COVID preschool superheroes

Children from Malone’s Early Learning Center Inc. in Carterville viewed the “Preschool Superheroes” video. Then, they created their own superhero masks and capes and their own video.  (Photo provided)

December 21, 2020

Preschool children learn to be superheroes during the pandemic through new SIU/Canadian video

by Christi Mathis

CARBONDALE, Ill. — Safely navigating through the COVID-19 pandemic can be a bit daunting for anyone, especially little children. Thanks to a new video created by a faculty member at Southern Illinois University Carbondale and a Canadian colleague, preschoolers, as well as their teachers and parents, are learning in a fun way how to mask up, wash up and be safe, becoming “superheroes” in the battle against the virus.

Preschool Superheroes is now available online at for free viewing by everyone.

Making safety fun

The eight-minute, high-energy clip is the work of Lisabeth DiLalla, a professor in the Department of Family and Community Medicine in the SIU School of Medicine and professor of psychology at SIU Carbondale, and Clare Gibson, a filmmaker and owner of Allegorical Alchemy, a filmmaking company specializing in issues related to health and health research in Edmonton, Canada.

They received $1,000 in grant funding in the national #SciCommMake competition hosted by Sigma Xi, The Scientific Research Honor Society as well as Science Talk. They subsequently made a virtual presentation to the national Sigma Xi organization about the project, which was filmed at Little Lotus Inc., a preschool in Edmonton.

“Teachers are very stressed and overworked, trying to juggle classroom duties, remote learning duties and more these days. Parents are having to take on extra duties as well, and the frustrations are apparent,” DiLalla said. “With this video, we wanted to show them and the children how to stay safe during the pandemic in a fun and funny way.”

The children create superhero capes and masks, practice handwashing, social distancing and other safe and positive behaviors as they interact happily and safely with one another and staff.

Tried, tested and approved

Local preschools were invited to give the video a test run, DiLalla said, and the results were amazing.

“The children enjoyed it, and the teachers and parents found it to be a very helpful tool,” DiLalla said.

Malones Early Learning Center Inc. in Carterville decided to give the video a trial run. Lee Eklund, director, issued an enthusiastic thumbs up.

“Not only were the children super excited about it but so were the parents,” Eklund said. “They were happy to supply capes and masks for the kids to decorate, personalize and wear.”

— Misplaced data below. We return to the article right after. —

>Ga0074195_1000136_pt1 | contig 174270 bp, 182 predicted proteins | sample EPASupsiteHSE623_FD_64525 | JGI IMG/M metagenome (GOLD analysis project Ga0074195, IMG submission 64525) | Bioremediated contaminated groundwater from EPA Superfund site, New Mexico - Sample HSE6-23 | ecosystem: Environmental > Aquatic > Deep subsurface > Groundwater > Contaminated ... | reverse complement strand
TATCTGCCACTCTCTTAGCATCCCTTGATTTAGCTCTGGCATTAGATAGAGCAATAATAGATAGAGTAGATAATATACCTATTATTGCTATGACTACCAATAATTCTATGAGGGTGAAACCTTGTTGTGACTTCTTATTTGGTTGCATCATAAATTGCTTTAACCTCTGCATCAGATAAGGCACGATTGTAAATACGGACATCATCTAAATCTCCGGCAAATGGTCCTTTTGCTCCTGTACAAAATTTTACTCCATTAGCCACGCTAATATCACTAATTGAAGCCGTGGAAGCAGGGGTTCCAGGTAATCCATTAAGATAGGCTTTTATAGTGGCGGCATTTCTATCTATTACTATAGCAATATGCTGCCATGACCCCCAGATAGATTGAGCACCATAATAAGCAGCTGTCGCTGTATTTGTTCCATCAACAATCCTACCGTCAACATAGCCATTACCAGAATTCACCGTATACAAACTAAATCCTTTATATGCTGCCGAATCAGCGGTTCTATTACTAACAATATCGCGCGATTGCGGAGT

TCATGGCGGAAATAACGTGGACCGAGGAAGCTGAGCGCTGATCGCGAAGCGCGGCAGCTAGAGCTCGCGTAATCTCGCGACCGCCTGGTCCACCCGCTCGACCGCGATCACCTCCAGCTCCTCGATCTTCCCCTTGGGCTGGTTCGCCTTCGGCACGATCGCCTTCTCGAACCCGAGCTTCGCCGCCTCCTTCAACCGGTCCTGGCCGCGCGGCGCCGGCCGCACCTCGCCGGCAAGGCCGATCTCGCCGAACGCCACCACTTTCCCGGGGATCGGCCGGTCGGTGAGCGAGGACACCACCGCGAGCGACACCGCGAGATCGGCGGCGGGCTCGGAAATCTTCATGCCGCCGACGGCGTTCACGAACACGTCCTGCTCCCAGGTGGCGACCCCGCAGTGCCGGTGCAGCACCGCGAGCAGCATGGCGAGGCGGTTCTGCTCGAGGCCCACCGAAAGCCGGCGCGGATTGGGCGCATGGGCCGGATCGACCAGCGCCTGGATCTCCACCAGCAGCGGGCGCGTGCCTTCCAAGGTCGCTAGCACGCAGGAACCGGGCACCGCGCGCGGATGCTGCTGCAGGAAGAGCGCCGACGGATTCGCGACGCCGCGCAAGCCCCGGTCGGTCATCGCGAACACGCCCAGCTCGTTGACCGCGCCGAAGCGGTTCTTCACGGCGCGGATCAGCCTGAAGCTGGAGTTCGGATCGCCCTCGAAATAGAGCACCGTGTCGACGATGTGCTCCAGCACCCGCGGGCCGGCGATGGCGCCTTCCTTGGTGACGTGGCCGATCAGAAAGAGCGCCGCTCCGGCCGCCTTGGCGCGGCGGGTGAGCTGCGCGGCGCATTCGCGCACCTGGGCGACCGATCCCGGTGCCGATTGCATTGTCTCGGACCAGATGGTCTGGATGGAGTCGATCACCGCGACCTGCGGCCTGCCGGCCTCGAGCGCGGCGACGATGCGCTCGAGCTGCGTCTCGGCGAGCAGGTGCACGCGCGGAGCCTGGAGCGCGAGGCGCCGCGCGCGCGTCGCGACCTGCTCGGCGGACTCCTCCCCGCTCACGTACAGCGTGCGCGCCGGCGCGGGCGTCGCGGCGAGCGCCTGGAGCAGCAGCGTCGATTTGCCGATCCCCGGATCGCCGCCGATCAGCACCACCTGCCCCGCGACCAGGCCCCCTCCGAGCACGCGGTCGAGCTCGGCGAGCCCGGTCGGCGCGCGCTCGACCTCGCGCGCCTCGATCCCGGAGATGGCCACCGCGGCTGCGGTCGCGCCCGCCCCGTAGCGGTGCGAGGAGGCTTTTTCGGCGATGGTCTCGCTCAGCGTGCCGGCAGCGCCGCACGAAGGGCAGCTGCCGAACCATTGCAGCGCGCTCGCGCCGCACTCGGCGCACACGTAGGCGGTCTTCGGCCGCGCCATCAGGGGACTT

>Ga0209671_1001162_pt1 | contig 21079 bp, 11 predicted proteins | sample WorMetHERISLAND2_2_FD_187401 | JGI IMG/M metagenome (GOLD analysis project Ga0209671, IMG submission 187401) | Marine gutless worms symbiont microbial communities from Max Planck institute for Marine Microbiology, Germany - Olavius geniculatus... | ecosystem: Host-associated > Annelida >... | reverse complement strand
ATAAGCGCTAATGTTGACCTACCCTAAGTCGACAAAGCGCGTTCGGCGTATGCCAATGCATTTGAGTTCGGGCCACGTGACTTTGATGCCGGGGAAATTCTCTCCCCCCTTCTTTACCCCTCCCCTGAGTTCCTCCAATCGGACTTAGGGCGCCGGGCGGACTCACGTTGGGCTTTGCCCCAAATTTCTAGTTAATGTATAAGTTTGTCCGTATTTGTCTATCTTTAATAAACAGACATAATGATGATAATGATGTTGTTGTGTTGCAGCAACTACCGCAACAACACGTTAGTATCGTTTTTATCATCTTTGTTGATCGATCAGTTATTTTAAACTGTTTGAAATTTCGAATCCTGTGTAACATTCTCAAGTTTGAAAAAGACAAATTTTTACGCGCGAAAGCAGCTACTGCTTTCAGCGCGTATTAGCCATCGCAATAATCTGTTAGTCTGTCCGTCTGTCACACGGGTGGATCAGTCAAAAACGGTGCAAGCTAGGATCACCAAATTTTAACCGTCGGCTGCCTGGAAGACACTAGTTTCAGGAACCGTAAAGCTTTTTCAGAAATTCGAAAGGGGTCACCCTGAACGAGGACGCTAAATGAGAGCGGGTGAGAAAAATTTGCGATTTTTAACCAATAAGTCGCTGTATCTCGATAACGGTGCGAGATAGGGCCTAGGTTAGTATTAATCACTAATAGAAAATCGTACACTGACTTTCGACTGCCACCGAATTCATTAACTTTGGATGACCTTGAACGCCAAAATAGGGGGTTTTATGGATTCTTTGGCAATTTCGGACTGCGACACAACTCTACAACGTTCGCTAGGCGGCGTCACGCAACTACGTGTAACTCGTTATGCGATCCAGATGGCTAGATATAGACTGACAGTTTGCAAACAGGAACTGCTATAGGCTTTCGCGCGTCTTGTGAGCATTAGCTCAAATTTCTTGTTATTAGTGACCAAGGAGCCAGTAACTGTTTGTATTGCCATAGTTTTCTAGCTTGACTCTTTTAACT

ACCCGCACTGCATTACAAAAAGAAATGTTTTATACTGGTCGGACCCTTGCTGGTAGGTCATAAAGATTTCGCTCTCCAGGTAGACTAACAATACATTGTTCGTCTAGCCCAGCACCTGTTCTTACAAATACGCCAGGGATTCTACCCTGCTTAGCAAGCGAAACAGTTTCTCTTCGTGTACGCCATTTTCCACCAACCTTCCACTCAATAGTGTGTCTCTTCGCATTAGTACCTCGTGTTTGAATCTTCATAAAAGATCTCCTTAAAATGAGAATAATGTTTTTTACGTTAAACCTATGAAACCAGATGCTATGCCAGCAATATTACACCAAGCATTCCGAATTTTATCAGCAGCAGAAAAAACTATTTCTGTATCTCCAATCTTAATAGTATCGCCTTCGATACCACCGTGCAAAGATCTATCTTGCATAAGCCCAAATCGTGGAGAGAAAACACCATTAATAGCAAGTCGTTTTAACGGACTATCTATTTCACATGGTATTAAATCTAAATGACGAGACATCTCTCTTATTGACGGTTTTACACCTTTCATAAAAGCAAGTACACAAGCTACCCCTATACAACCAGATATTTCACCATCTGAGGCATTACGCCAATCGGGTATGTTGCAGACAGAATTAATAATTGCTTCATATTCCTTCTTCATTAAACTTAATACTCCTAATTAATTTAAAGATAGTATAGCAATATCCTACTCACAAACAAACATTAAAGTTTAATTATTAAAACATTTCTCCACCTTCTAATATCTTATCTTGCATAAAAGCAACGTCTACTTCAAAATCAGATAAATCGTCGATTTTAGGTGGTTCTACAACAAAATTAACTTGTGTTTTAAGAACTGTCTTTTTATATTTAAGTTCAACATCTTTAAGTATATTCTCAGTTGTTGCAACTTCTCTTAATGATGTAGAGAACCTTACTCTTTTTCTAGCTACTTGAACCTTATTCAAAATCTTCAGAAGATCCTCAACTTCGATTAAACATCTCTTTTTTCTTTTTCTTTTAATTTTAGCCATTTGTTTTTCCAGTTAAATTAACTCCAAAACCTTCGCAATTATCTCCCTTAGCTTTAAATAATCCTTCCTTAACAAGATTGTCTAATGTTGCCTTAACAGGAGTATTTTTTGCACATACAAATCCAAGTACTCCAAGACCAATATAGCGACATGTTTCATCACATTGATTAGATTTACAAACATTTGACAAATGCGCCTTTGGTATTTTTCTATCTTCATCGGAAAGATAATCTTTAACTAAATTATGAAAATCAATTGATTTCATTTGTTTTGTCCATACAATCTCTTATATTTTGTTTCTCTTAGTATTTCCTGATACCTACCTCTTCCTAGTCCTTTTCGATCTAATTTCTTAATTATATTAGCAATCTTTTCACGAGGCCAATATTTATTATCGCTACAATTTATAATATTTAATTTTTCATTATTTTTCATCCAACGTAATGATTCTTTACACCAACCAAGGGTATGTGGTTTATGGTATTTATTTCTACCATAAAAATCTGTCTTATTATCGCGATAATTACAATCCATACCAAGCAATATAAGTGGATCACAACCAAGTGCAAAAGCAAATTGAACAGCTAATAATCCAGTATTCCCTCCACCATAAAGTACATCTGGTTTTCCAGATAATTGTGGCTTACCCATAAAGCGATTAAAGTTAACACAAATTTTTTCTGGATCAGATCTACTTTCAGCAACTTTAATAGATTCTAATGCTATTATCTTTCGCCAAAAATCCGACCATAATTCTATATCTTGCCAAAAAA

The preschoolers even donned their individualized superhero attire and created their own short video clip.

Eklund said his staff had already done a good job teaching the children safety protocols, but the fun video with its superhero message really hit home with the children and their parents.

“I think it helped educate some of the parents who were a bit skeptical about why wearing masks and taking the proper safety steps are important,” Eklund said.

DiLalla and Gibson said they’ve heard similar responses from people at other preschools who have viewed the film.

 “The bottom line is that the data we’ve collected showed that teachers, parents and children enjoyed the video and learned from it, finding it easy to follow the lessons,” DiLalla said.

Gibson, who holds a doctorate in health, said parents and preschools in the Edmonton area have been equally as enthusiastic in their responses.

“I am thrilled with the film we created. Feedback from parents watching the film at home with their children suggests that they find it highly enjoyable and educational,” Gibson said. “This project was exciting as it allowed me to collaborate with people that I wouldn’t normally get an opportunity to work with and to employ a very different style of filmmaking to my usual, while still basing my work on underlying scientific theory. We hope to spread the film further so that we can have this positive impact with others.”

Preschool Superheroes

Everyone is now welcome to view “Preschool Superheroes,” a video created by Lisabeth DiLalla and Clare Gibson to teach children pandemic safety protocols in a fun way. (Photo provided)